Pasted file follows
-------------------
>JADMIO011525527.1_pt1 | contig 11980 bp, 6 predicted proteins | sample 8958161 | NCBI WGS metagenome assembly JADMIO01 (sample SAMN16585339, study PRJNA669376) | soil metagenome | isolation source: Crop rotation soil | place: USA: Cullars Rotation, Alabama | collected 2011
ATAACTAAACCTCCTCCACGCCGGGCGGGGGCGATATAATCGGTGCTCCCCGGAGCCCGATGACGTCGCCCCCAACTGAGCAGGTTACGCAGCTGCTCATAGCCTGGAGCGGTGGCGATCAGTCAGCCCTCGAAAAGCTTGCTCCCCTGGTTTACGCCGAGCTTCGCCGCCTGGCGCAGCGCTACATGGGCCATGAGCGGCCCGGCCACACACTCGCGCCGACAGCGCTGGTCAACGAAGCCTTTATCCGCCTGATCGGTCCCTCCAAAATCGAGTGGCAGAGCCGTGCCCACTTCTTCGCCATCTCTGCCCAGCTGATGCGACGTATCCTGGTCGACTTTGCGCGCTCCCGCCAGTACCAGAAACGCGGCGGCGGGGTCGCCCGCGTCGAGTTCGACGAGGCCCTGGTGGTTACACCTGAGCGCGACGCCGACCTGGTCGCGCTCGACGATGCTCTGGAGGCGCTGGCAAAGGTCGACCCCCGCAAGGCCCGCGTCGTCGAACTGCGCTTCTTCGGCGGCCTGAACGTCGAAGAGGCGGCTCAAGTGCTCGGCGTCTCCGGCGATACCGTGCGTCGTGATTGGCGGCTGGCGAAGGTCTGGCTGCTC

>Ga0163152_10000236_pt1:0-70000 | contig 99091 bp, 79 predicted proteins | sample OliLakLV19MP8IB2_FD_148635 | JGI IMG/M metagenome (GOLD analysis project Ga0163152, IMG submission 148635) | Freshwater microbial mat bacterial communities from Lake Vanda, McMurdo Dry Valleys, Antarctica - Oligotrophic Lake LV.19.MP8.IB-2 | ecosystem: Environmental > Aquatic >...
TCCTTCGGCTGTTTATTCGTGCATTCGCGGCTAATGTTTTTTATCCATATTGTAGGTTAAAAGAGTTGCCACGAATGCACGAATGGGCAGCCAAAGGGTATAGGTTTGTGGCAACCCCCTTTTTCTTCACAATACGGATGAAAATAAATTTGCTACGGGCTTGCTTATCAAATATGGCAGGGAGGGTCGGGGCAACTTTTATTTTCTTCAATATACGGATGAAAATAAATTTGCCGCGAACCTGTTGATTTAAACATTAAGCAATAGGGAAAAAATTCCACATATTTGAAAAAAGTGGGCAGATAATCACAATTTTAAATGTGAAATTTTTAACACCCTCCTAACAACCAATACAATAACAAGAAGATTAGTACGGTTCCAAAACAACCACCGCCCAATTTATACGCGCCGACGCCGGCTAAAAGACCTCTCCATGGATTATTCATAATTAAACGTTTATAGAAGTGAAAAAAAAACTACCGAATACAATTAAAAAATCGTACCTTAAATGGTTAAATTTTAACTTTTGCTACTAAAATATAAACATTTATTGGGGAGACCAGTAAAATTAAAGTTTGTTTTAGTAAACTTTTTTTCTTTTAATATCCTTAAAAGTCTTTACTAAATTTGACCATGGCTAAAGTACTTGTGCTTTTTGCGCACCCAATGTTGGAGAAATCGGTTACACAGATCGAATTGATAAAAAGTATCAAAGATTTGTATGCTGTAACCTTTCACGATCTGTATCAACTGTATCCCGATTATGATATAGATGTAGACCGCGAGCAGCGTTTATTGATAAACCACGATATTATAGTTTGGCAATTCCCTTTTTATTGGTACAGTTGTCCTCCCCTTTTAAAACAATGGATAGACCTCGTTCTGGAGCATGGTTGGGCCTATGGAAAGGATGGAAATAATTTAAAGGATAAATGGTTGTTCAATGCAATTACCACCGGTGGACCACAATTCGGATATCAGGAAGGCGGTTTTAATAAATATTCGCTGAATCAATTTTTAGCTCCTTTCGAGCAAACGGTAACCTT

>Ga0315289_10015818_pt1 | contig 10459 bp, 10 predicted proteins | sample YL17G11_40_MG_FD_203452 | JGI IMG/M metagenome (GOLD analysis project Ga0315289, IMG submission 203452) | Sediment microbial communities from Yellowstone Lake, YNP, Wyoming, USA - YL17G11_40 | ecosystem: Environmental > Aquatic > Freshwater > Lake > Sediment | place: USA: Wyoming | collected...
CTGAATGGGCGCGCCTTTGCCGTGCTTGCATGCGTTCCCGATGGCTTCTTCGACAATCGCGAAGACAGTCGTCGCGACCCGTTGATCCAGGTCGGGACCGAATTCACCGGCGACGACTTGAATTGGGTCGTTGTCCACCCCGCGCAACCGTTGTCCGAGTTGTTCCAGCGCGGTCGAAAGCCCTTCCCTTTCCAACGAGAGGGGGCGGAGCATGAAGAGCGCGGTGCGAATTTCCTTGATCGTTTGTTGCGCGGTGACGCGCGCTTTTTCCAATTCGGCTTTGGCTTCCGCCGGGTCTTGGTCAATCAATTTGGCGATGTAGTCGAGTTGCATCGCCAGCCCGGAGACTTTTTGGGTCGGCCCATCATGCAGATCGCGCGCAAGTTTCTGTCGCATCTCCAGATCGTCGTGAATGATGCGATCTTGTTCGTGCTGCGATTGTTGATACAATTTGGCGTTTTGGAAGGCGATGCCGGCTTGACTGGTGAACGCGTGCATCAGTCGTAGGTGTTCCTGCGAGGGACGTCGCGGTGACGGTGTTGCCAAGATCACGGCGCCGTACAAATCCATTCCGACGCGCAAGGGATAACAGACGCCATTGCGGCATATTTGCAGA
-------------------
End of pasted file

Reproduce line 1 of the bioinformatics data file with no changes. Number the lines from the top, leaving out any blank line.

>JADMIO011525527.1_pt1 | contig 11980 bp, 6 predicted proteins | sample 8958161 | NCBI WGS metagenome assembly JADMIO01 (sample SAMN16585339, study PRJNA669376) | soil metagenome | isolation source: Crop rotation soil | place: USA: Cullars Rotation, Alabama | collected 2011